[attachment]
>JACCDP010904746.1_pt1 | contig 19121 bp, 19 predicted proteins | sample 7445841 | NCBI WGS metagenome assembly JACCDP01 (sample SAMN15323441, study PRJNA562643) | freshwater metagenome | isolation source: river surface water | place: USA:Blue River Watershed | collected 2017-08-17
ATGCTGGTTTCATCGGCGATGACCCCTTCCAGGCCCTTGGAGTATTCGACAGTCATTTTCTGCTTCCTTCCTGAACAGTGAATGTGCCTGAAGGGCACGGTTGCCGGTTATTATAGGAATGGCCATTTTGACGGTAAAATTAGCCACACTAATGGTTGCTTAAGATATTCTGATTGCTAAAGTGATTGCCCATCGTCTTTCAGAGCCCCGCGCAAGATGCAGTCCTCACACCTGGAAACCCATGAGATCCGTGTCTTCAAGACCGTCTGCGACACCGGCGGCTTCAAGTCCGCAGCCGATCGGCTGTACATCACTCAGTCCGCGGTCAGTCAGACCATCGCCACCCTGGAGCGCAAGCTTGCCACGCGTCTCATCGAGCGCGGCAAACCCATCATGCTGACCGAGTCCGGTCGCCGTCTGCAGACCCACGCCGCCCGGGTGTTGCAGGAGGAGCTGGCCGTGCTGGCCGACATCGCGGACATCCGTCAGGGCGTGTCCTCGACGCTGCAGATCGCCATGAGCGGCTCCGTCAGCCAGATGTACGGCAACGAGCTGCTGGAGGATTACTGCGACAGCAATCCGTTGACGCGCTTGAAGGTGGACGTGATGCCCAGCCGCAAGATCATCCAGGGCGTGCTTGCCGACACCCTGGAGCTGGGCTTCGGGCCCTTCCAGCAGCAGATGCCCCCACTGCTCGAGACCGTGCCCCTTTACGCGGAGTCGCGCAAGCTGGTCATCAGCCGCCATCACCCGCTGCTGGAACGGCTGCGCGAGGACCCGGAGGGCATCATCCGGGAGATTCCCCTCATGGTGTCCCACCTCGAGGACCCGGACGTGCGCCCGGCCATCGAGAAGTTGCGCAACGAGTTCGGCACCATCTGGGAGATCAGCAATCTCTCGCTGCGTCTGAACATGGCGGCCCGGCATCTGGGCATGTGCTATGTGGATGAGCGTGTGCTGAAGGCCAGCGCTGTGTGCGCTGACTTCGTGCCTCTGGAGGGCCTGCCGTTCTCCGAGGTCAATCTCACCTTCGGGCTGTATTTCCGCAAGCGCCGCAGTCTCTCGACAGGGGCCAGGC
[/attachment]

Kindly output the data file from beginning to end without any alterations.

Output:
>JACCDP010904746.1_pt1 | contig 19121 bp, 19 predicted proteins | sample 7445841 | NCBI WGS metagenome assembly JACCDP01 (sample SAMN15323441, study PRJNA562643) | freshwater metagenome | isolation source: river surface water | place: USA:Blue River Watershed | collected 2017-08-17
ATGCTGGTTTCATCGGCGATGACCCCTTCCAGGCCCTTGGAGTATTCGACAGTCATTTTCTGCTTCCTTCCTGAACAGTGAATGTGCCTGAAGGGCACGGTTGCCGGTTATTATAGGAATGGCCATTTTGACGGTAAAATTAGCCACACTAATGGTTGCTTAAGATATTCTGATTGCTAAAGTGATTGCCCATCGTCTTTCAGAGCCCCGCGCAAGATGCAGTCCTCACACCTGGAAACCCATGAGATCCGTGTCTTCAAGACCGTCTGCGACACCGGCGGCTTCAAGTCCGCAGCCGATCGGCTGTACATCACTCAGTCCGCGGTCAGTCAGACCATCGCCACCCTGGAGCGCAAGCTTGCCACGCGTCTCATCGAGCGCGGCAAACCCATCATGCTGACCGAGTCCGGTCGCCGTCTGCAGACCCACGCCGCCCGGGTGTTGCAGGAGGAGCTGGCCGTGCTGGCCGACATCGCGGACATCCGTCAGGGCGTGTCCTCGACGCTGCAGATCGCCATGAGCGGCTCCGTCAGCCAGATGTACGGCAACGAGCTGCTGGAGGATTACTGCGACAGCAATCCGTTGACGCGCTTGAAGGTGGACGTGATGCCCAGCCGCAAGATCATCCAGGGCGTGCTTGCCGACACCCTGGAGCTGGGCTTCGGGCCCTTCCAGCAGCAGATGCCCCCACTGCTCGAGACCGTGCCCCTTTACGCGGAGTCGCGCAAGCTGGTCATCAGCCGCCATCACCCGCTGCTGGAACGGCTGCGCGAGGACCCGGAGGGCATCATCCGGGAGATTCCCCTCATGGTGTCCCACCTCGAGGACCCGGACGTGCGCCCGGCCATCGAGAAGTTGCGCAACGAGTTCGGCACCATCTGGGAGATCAGCAATCTCTCGCTGCGTCTGAACATGGCGGCCCGGCATCTGGGCATGTGCTATGTGGATGAGCGTGTGCTGAAGGCCAGCGCTGTGTGCGCTGACTTCGTGCCTCTGGAGGGCCTGCCGTTCTCCGAGGTCAATCTCACCTTCGGGCTGTATTTCCGCAAGCGCCGCAGTCTCTCGACAGGGGCCAGGC